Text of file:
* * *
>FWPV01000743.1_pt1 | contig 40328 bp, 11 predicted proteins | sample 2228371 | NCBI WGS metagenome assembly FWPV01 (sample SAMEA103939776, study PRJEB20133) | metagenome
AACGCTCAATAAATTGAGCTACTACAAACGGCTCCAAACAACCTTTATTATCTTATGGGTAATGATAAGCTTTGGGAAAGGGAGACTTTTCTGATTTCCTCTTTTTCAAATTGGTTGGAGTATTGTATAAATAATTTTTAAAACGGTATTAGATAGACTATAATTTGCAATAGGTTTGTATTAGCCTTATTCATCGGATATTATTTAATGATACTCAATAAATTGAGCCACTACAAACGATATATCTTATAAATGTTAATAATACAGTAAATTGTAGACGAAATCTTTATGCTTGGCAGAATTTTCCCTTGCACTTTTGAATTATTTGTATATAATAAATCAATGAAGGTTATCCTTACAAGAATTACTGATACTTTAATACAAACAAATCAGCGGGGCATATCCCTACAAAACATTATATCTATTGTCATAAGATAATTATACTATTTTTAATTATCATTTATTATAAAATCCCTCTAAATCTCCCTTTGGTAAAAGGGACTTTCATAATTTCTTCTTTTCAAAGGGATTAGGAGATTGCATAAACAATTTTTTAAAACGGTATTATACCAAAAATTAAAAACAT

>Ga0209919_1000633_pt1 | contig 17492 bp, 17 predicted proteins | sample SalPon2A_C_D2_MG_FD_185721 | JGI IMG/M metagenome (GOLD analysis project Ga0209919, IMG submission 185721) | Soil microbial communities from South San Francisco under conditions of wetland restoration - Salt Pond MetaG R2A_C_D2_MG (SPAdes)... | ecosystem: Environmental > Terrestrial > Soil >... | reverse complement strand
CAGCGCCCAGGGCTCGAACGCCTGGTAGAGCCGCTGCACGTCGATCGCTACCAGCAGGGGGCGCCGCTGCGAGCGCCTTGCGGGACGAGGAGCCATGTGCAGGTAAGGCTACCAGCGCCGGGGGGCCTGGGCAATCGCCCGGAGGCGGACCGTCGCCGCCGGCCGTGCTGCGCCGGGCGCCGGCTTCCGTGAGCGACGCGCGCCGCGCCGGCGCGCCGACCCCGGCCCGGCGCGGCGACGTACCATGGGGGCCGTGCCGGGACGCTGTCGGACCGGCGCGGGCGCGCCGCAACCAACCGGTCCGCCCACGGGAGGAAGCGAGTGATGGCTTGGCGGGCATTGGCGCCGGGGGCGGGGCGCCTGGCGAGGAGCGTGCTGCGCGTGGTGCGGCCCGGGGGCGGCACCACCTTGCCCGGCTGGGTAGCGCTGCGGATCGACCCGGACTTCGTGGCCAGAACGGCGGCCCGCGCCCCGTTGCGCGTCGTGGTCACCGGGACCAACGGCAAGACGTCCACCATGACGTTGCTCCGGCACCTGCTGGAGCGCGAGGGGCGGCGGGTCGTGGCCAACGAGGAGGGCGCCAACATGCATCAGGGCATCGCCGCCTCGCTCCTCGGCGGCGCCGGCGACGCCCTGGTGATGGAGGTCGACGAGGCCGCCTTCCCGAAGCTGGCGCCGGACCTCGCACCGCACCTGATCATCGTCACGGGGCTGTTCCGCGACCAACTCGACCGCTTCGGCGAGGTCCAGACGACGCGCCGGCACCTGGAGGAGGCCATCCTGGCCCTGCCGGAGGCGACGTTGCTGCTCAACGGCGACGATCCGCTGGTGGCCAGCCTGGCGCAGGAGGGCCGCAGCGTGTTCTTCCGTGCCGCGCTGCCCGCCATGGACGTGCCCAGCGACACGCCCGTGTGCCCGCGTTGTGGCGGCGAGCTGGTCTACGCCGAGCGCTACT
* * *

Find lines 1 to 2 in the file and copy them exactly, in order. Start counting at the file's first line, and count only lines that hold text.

>FWPV01000743.1_pt1 | contig 40328 bp, 11 predicted proteins | sample 2228371 | NCBI WGS metagenome assembly FWPV01 (sample SAMEA103939776, study PRJEB20133) | metagenome
AACGCTCAATAAATTGAGCTACTACAAACGGCTCCAAACAACCTTTATTATCTTATGGGTAATGATAAGCTTTGGGAAAGGGAGACTTTTCTGATTTCCTCTTTTTCAAATTGGTTGGAGTATTGTATAAATAATTTTTAAAACGGTATTAGATAGACTATAATTTGCAATAGGTTTGTATTAGCCTTATTCATCGGATATTATTTAATGATACTCAATAAATTGAGCCACTACAAACGATATATCTTATAAATGTTAATAATACAGTAAATTGTAGACGAAATCTTTATGCTTGGCAGAATTTTCCCTTGCACTTTTGAATTATTTGTATATAATAAATCAATGAAGGTTATCCTTACAAGAATTACTGATACTTTAATACAAACAAATCAGCGGGGCATATCCCTACAAAACATTATATCTATTGTCATAAGATAATTATACTATTTTTAATTATCATTTATTATAAAATCCCTCTAAATCTCCCTTTGGTAAAAGGGACTTTCATAATTTCTTCTTTTCAAAGGGATTAGGAGATTGCATAAACAATTTTTTAAAACGGTATTATACCAAAAATTAAAAACAT